Zine Review: Little Death

ZINES_Little-DeathArtzine, Louise Reimer, tobinlouisereimer.com, $6

Louise Reimer’s illustrations have ap­peared in Broken Pencil before, and there’s a good reason for that: her combination of notebook doodles and watercolour landscapes are as clever as they are mod­est. Her most recent work Little Death begins with a quote from Frank Herbert’s Dune, and states simply, “This is a series of drawings about self-doubt, insecurity, and perseverance.” The remaining 10 pages of the zine are filled with eight dif­ferent illustrations that track a vague narrative from fetal-position-despair to outstretched-arms-triumph.

It seems almost counterintuitive to title one’s work Little Death — being a direct translation of ‘la petit mort,’ the French phrase for ‘orgasm’ — and avoid any kind of sexual subtext. The phrase takes its lead from the opening Herbert quote (“Fear is the little-death that brings total obliteration”), but it seems a great deal more nondescript in that context, and not fit for the unintended implica­tions brought about by its presence on the front and centre.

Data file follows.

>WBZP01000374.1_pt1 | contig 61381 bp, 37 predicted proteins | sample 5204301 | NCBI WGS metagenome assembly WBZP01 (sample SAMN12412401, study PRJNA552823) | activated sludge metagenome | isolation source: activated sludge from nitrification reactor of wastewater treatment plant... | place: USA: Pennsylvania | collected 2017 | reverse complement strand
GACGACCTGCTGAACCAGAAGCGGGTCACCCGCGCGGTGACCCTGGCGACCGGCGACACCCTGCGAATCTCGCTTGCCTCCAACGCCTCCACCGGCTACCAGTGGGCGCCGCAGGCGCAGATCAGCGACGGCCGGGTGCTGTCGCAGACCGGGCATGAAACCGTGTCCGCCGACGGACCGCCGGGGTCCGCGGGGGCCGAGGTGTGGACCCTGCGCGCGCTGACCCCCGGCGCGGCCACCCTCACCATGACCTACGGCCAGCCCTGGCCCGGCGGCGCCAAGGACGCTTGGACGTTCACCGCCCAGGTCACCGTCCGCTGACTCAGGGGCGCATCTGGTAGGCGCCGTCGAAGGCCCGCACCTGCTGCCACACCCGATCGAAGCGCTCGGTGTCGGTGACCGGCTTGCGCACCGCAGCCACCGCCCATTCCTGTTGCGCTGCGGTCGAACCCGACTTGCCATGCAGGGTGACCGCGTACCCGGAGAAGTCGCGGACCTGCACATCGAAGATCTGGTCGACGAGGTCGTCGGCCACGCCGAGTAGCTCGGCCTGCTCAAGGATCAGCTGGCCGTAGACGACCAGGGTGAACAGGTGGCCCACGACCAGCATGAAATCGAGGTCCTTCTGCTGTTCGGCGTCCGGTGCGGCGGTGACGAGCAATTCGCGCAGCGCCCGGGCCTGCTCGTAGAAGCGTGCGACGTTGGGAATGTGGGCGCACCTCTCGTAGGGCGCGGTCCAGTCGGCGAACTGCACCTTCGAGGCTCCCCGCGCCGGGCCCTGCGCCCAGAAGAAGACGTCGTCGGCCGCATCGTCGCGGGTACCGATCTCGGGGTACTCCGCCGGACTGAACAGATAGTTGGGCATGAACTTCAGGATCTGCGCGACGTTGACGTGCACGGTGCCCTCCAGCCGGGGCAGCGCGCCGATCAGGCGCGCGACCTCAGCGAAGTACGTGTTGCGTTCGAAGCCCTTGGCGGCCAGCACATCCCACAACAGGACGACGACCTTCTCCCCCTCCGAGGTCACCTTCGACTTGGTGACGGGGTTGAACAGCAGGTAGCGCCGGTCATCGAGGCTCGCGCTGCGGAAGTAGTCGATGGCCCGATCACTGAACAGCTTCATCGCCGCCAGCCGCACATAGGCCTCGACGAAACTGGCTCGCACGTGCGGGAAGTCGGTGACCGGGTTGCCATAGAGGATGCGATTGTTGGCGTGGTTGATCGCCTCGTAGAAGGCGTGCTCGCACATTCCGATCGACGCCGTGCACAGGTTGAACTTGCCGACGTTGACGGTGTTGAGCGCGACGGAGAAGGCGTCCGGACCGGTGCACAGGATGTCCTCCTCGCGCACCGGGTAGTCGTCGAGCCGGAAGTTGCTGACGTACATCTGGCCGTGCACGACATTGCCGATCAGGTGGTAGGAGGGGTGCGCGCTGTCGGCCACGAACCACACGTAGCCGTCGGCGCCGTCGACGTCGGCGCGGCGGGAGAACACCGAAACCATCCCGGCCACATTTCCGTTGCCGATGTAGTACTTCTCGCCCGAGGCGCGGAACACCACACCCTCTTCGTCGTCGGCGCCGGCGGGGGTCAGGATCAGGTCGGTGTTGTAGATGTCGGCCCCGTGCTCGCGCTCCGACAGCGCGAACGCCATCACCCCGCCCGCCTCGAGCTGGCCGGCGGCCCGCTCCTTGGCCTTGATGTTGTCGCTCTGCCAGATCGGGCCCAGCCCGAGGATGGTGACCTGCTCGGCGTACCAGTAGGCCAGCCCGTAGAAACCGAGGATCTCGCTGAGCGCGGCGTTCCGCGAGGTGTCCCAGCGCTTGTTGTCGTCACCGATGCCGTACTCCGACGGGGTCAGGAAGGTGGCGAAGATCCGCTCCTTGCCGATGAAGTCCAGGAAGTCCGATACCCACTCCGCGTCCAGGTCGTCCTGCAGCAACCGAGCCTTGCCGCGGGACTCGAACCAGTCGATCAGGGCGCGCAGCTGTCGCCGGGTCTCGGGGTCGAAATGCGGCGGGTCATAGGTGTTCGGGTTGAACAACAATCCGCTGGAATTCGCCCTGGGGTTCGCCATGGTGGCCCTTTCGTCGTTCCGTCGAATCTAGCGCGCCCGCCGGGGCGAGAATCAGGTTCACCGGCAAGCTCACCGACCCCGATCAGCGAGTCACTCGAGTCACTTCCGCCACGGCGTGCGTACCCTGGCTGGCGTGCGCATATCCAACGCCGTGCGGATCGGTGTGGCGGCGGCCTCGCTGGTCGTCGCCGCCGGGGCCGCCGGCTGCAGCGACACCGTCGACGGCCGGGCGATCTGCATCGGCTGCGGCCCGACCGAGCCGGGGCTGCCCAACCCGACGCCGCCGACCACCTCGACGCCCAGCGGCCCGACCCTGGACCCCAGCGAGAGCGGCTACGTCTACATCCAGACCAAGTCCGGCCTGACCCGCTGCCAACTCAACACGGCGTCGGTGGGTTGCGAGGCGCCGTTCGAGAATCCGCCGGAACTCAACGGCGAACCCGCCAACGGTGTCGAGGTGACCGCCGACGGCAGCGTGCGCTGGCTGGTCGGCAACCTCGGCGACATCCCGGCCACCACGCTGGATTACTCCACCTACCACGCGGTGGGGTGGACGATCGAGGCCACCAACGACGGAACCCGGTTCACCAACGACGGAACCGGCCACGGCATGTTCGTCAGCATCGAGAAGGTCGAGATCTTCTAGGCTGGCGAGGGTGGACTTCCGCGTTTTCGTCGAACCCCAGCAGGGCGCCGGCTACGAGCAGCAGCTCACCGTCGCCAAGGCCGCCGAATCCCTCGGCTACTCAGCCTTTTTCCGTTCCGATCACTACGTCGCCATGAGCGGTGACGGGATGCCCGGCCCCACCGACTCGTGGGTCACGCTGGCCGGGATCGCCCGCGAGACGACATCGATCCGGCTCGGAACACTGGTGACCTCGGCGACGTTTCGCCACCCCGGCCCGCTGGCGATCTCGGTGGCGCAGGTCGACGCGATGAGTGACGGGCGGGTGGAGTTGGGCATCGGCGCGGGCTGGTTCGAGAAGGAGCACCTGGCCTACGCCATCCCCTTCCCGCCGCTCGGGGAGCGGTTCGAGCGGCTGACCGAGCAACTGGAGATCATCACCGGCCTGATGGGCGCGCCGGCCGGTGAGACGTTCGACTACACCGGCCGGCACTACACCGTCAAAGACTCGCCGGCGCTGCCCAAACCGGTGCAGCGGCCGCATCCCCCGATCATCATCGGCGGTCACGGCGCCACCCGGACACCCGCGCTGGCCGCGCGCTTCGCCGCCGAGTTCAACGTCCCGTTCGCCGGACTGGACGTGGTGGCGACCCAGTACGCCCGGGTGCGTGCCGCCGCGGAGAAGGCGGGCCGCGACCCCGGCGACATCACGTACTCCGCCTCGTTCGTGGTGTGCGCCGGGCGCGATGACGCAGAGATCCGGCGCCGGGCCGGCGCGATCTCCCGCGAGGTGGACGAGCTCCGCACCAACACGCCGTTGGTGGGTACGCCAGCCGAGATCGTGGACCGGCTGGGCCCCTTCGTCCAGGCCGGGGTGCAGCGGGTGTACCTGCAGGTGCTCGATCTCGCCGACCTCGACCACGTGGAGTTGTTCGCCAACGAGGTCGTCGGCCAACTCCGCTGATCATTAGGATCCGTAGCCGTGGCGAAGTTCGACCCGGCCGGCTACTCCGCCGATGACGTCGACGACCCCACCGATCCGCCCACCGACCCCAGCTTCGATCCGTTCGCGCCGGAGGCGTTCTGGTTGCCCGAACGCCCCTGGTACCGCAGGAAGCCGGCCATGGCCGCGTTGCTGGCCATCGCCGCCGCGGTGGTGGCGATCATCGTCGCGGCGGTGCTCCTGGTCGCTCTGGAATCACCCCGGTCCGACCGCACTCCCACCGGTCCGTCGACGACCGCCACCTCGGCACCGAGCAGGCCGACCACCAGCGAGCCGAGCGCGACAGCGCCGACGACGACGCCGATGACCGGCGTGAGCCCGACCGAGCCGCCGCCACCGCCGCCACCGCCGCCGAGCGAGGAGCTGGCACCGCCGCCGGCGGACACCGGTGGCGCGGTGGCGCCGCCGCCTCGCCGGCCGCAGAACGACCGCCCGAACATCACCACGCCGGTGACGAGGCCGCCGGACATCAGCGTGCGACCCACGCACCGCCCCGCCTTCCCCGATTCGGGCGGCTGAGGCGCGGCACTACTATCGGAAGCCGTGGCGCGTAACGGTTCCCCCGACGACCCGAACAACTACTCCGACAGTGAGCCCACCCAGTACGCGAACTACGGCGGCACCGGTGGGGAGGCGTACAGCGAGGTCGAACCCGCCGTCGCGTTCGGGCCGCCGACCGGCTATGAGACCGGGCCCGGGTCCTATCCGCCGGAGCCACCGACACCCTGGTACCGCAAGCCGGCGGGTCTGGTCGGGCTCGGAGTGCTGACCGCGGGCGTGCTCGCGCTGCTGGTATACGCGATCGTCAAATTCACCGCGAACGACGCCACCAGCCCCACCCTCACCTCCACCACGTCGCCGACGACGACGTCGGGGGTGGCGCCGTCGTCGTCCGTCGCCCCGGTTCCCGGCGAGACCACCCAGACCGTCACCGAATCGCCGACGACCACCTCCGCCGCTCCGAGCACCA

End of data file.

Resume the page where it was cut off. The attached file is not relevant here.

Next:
But aside from this minor gripe, Little Death is a lovely little zine. Reimer has a great style, marked mostly by its note­book-sketch figures trekking across wa­tercolour scenes. She manages the floaty vibrance so common in fantasy illustra­tions without the luxury of coloured ink. The illustrations themselves, featuring jungles and mushroom caps, are whimsi­cal, and the narrative is compelling enough to keep the pages turning. With its colourful jacket and its sympathetic sketches, Little Death receives my recom­mendation. (Joel W. Vaughan)

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